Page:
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SportsColumnistsDavid Lennon

Yankees outfielder Clint Frazier grows into a starting role

The Yankees' Clint Frazier is congratulated as he

The Yankees' Clint Frazier is congratulated as he rounds the bases after hitting a solo home run against the Rays during the third inning in Game 1 of the American League Division Series on Monday in San Diego. Credit: AP/Jae C. Hong

You can point to any number of 2020 milestones in the maturation of Clint Frazier. But as far as that trademark True Yankee moment, it typically requires the October stage, which is why Frazier’s go-ahead blast off the Rays’ Blake Snell in Monday night’s 9-3 victory felt particularly special.

Special enough that manager Aaron Boone put Frazier back in the Game 2 lineup, even against righthander Tyler Glasnow, a matchup that usually would favor Brett Gardner, the only Yankees lefty on the roster that is considered a regular (other than the switch-hitting Aaron Hicks).

Gardner, 37, started both wild-card games in Cleveland, and went 3-for-5 in Game 1 with a two-run homer, so he’s produced of late. We have little doubt the longest tenured Yankee -- the last holdover from the ’09 title -- must have been surprised Tuesday to see that Frazier was playing leftfield.

But Boone had sound reasons for the swap, and to this point, his lineup decisions (with front-office collaboration?) have been paying off. Neither Frazier (1-8, 3 Ks) nor Gardner (0-7, 5 Ks) had meaningful sample sizes against Glasnow. His reverse splits, however, favored Frazier’s power from the right side. While both sides batted .200 vs. Glasnow this season, righties had a .737 OPS, with eight homers in 110 at-bats as opposed to a .606 OPS and three homers in 105 at-bats for lefties.

"It was something I slept on, deliberated on it, and it’s kind of been that way each time," Boone said before Game 2. "When I went into the postseason, I told you that both those are going to play a big role for us, and I still very much feel that way.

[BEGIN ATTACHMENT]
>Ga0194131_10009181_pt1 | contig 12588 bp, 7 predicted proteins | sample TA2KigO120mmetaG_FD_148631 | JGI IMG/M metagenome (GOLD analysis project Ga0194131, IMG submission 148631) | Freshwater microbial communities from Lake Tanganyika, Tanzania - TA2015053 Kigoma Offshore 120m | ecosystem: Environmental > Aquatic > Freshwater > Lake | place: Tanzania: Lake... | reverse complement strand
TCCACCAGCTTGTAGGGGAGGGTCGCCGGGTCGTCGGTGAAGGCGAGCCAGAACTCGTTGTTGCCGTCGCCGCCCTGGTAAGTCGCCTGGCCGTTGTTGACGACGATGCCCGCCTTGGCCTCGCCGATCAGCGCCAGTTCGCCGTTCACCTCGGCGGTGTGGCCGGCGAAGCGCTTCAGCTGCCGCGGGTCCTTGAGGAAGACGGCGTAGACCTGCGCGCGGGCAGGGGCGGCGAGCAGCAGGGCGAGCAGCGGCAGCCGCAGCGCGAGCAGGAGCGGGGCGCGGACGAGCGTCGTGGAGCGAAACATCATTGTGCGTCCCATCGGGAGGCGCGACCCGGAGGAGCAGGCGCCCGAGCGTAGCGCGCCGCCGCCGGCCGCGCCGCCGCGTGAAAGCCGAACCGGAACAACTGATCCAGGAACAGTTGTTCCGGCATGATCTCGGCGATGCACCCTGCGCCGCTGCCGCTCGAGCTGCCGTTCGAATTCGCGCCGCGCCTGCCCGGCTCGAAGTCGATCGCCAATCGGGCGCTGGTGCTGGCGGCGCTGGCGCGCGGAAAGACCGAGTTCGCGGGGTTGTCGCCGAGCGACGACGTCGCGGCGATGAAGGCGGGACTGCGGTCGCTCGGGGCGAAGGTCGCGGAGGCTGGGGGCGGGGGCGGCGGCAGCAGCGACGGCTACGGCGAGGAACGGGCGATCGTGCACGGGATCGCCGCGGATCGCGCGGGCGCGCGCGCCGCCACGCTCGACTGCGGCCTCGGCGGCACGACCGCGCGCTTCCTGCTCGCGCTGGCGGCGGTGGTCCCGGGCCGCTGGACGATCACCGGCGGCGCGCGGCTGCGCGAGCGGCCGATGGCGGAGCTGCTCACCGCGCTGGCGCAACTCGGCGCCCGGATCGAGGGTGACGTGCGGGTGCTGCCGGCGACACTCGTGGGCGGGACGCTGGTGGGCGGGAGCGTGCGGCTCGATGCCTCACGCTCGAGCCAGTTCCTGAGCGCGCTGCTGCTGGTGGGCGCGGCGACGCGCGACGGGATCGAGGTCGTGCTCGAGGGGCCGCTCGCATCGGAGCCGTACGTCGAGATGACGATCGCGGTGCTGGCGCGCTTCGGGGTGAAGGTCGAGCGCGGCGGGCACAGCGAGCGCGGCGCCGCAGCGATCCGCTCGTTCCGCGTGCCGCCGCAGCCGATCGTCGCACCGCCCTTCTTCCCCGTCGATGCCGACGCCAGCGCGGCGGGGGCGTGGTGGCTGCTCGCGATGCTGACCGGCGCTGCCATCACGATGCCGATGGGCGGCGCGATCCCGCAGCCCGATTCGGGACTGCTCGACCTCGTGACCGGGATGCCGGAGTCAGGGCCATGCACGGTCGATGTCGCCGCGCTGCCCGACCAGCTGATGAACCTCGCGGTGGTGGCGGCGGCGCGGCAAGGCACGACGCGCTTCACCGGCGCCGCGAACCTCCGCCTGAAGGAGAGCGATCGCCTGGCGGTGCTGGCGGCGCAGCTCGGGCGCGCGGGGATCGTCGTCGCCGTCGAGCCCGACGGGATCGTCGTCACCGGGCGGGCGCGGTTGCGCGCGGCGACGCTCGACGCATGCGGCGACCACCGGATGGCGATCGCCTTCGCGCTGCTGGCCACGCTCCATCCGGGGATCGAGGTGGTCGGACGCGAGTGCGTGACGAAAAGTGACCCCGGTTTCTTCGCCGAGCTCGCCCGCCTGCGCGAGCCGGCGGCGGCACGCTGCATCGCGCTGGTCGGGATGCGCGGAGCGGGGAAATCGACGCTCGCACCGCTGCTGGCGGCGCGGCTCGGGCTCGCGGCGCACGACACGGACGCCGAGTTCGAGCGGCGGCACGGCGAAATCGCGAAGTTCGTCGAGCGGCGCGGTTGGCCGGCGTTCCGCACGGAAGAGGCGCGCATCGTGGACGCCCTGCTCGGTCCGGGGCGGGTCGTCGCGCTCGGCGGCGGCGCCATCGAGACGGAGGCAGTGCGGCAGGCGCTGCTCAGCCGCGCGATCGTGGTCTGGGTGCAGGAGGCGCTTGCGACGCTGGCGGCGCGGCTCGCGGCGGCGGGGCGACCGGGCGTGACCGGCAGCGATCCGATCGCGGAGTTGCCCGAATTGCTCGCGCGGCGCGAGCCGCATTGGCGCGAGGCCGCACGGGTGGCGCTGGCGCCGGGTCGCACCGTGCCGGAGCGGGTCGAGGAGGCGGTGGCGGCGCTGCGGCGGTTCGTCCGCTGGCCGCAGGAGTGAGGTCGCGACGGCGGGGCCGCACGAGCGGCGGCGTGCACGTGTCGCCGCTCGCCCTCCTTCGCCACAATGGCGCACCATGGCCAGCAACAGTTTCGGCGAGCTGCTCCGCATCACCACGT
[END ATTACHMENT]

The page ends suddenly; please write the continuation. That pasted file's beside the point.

"It’s always close [lineup-wise] because both guys are such good options. With Glasnow, like Snell -- possibly even more so -- controlling the zone is critical. Both guys have a real good chance to do that, and then I feel like maybe Clint has a chance to get on one, too. Every game has been a close call for me, but Clint was the matchup today."

Frazier definitely "got on one" during the third inning of Game 1. After taking a first-pitch curve ball below his knees, Frazier attacked a 96-mph fastball above the strike zone to hammer a 418-foot homer. Not bad for someone who was mostly idle during the wild-card series, then spent the weekend at Petco trying to tune up with live BP.

"With Snell, he's a guy that likes to throw up in the zone a lot and his fastball plays up, so I kind of had my sights set right there," Frazier said afterward. "But it's not often you hit that pitch because it's so difficult to hit. It’s probably the first one in my career I've ever done like that and it came at a big time."

Frazier’s solo blast snapped a 1-1 tie and also made him the 11th player in franchise history to go deep in his first playoff start as a Yankee. Expect those starts to keep coming. Frazier’s vastly improved defense helped make him a more regular fixture in leftfield during the regular season, and now that the Yankees are operating at full strength again, he’s considered an integral part of this championship drive -- not just a bat that can’t be trusted otherwise.

Watching his reactions on the bench during Monday’s win, and then interviewing him afterward, you could tell the adrenaline rush from that pivotal homer may stick with Frazier for a while. That’s a good thing, because during this condensed, pressure-packed schedule, those positive vibes can fuel a more prolonged stretch of success.

"I feel like I had blacked out running around the basis," Frazier said, laughing. "The last few weeks had been frustrating for me at the plate, and I didn't finish the season the way I wanted to. But it meant a lot because tonight's is all that matters."

Until the next game, of course. Then you have do it all over again. But the Yankees don’t seem to worry anymore about Frazier. After years of Bronx growing pains, he’s reached the level of fully-developed Yankee now at age 26. And no moment is too big, no fence too far away.

"I definitely think it's a good thing when you've had recent success to build on, especially when you are kind of new going through it," Boone said. "There's no doubt that's something that hopefully he can ride and he can continue to build confidence from, but I'm also more banking on the fact that he's a really good player. He's earned more and more of these opportunities."

The Yankees will gladly keep giving them to Frazier. No longer out of desperation, but because he’s graduated to become the best man for the job.

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